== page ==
At the age of fifty-four I entered the Milwaukee marathon with two goals—to finish the race and to do it under five hours. My time would have been amazing if the second 13.1 miles went as well as the first. But the race was grueling, and the second-wind strength I’d hope for never came. By the time I made it to the finish line, my steady stride had morphed into a painful walk.
Footraces aren’t the only thing that require second-wind strength—life’s race does too. To endure, tired, weary people need God’s help. Isaiah 40:27–31 beautifully weds poetry and prophecy to comfort and motivate people who need strength to keep going. Timeless words remind fatigued and discouraged people that the Lord is not detached or uncaring (v. 27), that our plight doesn’t escape His notice. These words breathe comfort and assurance, and remind us of God’s limitless power and bottomless knowledge (v. 28).
The second-wind strength described in verses 29–31 is just right for us—whether we’re in the throes of raising and providing for our families, struggling through life under the weight of physical or financial burdens, or discouraged by relational tensions or spiritual challenges. Such is the strength that awaits those who—through meditating on the Scriptures and prayer—wait upon the Lord.
In the summer of 2015, a group from our church was sobered by what we saw in Mathare, one of the slums in Nairobi, Kenya. We visited a school with dirt floors, rusting metal walls, and wooden benches. But against the backdrop of extremely humble surroundings, one person stood out.
Her name was Brilliant and the name couldn’t have fit her better. She was an elementary school teacher who possessed joy and determination that matched her mission. Colorfully dressed, her appearance and the joy with which she instructed and encouraged the children were stunning.
The bright light Brilliant brought to her surroundings resembles the way Christians in Philippi were to be positioned in their world when Paul wrote to them in the first century. Against the background of a spiritually needy world, believers in the Lord Jesus were to shine “like stars in the sky” (Philippians 2:15). Our assignment hasn’t changed. Bright lights are needed everywhere! How encouraging it is to know that through the One “who works in you to will and to act in order to fulfill his good purpose” (v. 13) believers in Jesus can sparkle in ways that fit Jesus’s description of those who follow Him. To us He still says, “You are the light of the world. . . . Let your light shine before others, that they may see your good deeds and glorify your Father in heaven” (Matthew 5:14–16).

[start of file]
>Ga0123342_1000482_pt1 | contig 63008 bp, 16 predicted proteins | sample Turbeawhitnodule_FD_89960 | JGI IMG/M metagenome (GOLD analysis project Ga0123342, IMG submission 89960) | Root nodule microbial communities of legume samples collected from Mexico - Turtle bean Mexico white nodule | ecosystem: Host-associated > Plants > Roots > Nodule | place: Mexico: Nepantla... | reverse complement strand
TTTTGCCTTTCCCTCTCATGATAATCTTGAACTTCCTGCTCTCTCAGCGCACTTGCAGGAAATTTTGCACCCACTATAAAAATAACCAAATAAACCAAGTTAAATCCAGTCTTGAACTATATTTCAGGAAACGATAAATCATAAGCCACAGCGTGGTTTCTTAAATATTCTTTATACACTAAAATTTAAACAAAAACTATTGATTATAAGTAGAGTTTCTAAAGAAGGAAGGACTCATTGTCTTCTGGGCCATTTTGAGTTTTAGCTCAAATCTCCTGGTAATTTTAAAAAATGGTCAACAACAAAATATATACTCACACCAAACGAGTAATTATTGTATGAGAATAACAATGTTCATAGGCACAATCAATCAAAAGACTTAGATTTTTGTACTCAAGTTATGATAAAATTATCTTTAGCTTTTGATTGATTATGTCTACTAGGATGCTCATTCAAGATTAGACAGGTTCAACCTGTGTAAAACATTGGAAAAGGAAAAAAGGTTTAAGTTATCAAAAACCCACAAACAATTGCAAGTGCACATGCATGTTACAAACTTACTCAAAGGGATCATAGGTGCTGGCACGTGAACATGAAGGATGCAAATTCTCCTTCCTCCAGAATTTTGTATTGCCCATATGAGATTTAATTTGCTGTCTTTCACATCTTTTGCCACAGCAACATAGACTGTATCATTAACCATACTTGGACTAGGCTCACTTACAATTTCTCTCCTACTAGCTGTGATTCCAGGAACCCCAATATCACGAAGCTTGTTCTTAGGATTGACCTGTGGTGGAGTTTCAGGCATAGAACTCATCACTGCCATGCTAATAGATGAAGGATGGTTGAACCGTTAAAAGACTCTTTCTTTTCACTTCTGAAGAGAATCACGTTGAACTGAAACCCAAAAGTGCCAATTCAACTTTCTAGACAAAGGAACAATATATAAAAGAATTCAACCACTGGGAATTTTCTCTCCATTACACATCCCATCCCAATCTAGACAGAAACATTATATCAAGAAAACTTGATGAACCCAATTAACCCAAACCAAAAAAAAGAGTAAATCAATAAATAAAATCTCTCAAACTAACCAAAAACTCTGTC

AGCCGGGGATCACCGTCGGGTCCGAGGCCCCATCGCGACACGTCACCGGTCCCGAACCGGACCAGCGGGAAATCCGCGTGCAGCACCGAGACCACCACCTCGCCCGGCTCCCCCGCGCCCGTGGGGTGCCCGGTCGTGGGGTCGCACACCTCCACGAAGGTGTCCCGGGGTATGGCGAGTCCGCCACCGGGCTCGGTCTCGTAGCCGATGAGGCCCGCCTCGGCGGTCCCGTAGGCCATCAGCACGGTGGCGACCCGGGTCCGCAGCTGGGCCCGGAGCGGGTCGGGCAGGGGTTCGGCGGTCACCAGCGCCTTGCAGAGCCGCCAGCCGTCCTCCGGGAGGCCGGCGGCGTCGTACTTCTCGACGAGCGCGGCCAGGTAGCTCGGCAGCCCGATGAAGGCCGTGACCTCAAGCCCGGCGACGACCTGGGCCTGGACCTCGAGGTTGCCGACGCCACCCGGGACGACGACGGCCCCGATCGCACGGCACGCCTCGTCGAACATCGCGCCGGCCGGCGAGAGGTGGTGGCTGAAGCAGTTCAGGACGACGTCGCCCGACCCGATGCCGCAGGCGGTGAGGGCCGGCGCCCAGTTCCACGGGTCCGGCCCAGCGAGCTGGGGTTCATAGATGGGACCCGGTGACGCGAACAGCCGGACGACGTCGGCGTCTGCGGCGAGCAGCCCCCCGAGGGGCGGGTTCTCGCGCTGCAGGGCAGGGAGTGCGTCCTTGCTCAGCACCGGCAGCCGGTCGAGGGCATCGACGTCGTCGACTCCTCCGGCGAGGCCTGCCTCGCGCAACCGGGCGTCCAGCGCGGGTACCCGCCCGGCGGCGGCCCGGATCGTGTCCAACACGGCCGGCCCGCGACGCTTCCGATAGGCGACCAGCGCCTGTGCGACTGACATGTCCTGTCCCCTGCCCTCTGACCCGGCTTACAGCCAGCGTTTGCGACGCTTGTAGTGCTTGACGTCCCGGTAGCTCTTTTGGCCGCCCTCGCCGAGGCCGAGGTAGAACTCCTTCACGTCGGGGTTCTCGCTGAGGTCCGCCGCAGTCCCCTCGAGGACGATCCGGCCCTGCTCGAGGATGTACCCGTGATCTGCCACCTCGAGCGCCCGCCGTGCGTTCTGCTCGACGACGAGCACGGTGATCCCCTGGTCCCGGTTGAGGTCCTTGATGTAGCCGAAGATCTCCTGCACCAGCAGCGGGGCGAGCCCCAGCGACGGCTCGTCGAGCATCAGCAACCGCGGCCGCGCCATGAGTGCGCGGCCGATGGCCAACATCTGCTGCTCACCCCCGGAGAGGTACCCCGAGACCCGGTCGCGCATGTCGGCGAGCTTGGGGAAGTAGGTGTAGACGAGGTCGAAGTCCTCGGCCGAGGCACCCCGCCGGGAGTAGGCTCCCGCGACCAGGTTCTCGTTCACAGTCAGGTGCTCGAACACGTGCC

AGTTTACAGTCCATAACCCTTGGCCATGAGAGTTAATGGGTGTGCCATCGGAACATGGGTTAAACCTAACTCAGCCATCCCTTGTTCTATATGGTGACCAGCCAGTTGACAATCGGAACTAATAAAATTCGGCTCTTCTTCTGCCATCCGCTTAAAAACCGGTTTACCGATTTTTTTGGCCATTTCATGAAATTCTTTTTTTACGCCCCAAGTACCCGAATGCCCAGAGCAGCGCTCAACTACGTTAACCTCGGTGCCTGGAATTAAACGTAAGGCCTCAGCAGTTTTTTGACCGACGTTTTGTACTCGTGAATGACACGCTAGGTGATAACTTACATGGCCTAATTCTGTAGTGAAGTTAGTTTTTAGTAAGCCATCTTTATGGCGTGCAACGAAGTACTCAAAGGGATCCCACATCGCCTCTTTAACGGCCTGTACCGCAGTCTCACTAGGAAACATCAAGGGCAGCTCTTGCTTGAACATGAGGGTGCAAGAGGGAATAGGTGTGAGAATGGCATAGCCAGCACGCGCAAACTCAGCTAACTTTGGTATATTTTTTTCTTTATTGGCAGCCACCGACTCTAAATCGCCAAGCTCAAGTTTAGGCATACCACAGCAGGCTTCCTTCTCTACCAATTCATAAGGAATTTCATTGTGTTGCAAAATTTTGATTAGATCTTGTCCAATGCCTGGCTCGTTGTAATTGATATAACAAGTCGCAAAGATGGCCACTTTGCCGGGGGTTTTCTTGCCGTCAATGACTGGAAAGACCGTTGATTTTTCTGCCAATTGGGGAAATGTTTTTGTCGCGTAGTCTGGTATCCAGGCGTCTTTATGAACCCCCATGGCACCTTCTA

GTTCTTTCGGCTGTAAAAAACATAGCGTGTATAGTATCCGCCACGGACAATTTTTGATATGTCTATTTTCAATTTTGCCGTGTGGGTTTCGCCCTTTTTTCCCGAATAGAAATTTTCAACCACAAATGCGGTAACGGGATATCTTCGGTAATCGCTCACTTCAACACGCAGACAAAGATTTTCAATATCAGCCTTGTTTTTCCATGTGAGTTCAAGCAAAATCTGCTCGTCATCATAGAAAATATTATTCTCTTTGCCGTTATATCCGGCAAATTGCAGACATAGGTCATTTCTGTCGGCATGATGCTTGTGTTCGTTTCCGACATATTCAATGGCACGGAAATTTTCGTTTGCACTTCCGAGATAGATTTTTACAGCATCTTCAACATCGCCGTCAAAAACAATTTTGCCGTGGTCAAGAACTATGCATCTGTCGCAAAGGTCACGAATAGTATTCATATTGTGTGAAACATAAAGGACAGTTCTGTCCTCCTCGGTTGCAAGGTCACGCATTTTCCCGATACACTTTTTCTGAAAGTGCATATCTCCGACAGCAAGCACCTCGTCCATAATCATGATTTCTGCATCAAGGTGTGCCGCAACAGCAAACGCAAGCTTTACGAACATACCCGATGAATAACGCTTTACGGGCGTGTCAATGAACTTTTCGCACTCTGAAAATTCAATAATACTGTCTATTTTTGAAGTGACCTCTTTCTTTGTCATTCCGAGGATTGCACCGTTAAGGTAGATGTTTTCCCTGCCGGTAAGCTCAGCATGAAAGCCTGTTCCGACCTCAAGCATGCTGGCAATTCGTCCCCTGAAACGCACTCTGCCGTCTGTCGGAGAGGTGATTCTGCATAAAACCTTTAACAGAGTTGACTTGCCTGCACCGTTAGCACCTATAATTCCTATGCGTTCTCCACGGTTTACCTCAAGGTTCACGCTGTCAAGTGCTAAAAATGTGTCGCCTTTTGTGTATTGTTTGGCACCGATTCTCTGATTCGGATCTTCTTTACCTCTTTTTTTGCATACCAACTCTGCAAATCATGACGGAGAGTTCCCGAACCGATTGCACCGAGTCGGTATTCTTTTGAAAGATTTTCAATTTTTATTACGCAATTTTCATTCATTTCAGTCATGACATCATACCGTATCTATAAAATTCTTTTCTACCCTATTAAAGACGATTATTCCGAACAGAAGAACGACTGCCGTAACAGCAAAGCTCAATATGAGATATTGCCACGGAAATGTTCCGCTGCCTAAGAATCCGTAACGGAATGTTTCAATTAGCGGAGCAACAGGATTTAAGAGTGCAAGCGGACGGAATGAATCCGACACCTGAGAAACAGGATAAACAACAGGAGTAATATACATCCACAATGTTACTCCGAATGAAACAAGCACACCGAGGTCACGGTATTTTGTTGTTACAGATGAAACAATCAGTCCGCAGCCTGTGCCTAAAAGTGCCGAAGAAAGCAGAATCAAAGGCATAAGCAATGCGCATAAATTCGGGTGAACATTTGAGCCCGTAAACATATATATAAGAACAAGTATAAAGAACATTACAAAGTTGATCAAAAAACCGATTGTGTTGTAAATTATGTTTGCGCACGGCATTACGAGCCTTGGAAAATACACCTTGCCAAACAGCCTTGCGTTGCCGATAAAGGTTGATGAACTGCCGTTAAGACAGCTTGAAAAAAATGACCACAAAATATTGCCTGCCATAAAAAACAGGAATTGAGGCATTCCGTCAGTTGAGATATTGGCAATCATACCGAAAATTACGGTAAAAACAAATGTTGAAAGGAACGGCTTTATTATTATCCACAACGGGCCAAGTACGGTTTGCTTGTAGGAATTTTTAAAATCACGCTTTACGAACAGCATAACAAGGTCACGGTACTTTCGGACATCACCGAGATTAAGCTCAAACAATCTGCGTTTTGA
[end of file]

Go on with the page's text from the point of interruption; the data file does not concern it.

Her name was long but her years were even longer. Madeline Harriet Orr Jackson Williams lived to be 101 years old, outliving two husbands. Both were preachers. Madeline was my grandmother and we knew her as Momma. My siblings and I got to know her well; we lived in her home until her second husband whisked her away. Even then she was less than 50 miles away from us. Our grandmother was a hymn-singing, catechism-reciting, piano-playing, God-fearing woman and my siblings and I have been marked by her faith.
According to 2 Timothy 1:3–7, Timothy’s grandmother Lois and his mother Eunice had a huge impact on his life. Their living and teaching were rooted in soil of Scripture (v. 5 and 2 Timothy 3:14–16) and eventually their faith blossomed in Timothy’s heart. His biblically based upbringing was not only foundational for his relationship with God but it was also vital to his usefulness in the Lord’s service (vv. 6–7).
Today as well as in Timothy’s time, the Lord uses faithful women and men to mark future generations. Our prayers, words, actions, and service can be powerfully used by the Lord while we live and after we are gone. That’s why my siblings and I still rehearse things that were passed on to us from Momma. My prayer is that Momma’s markings will not stop with us.
The little girl who navigated the stairway one Sunday at church was cute, spunky, and independent. One by one the child—who appeared to be not much older than two years old—took the steps down to the lower level. Descending the stairs was her mission and she accomplished it. I smiled to myself as I pondered the daring independence of this courageous toddler. The child wasn’t afraid because she knew her caring mother’s watchful eye was always on her and her loving hand was extended to help her. This aptly pictures the Lord’s readiness to help His children as they make their way through life with its varied uncertainties.
Today’s Scripture includes two “hand” references. After cautioning His ancient people not to fear or be dismayed, the Lord told them, “I will uphold you with my righteous right hand” (Isaiah 41:10). Many anxious and fearful children have been steadied by the strength of a parent. Here God’s power comes into view. In the second “hand” reference, once again it’s the Lord who acted to secure the safety of His own. “For I am the
A work assignment had taken my coworker and me on a 250-mile journey, and it was late when we began our trip home. An aging body with aging eyes makes me a bit uneasy about nighttime driving; nevertheless, I opted to drive first. My hands gripped the steering wheel and my eyes gazed intently at dimly lit roads. While driving I found I could see better when lights from vehicles behind me beamed on the highway before me. I was much relieved when my friend eventually took the wheel of his vehicle. That’s when he discovered that I had been driving with “fog lights” and not the headlights!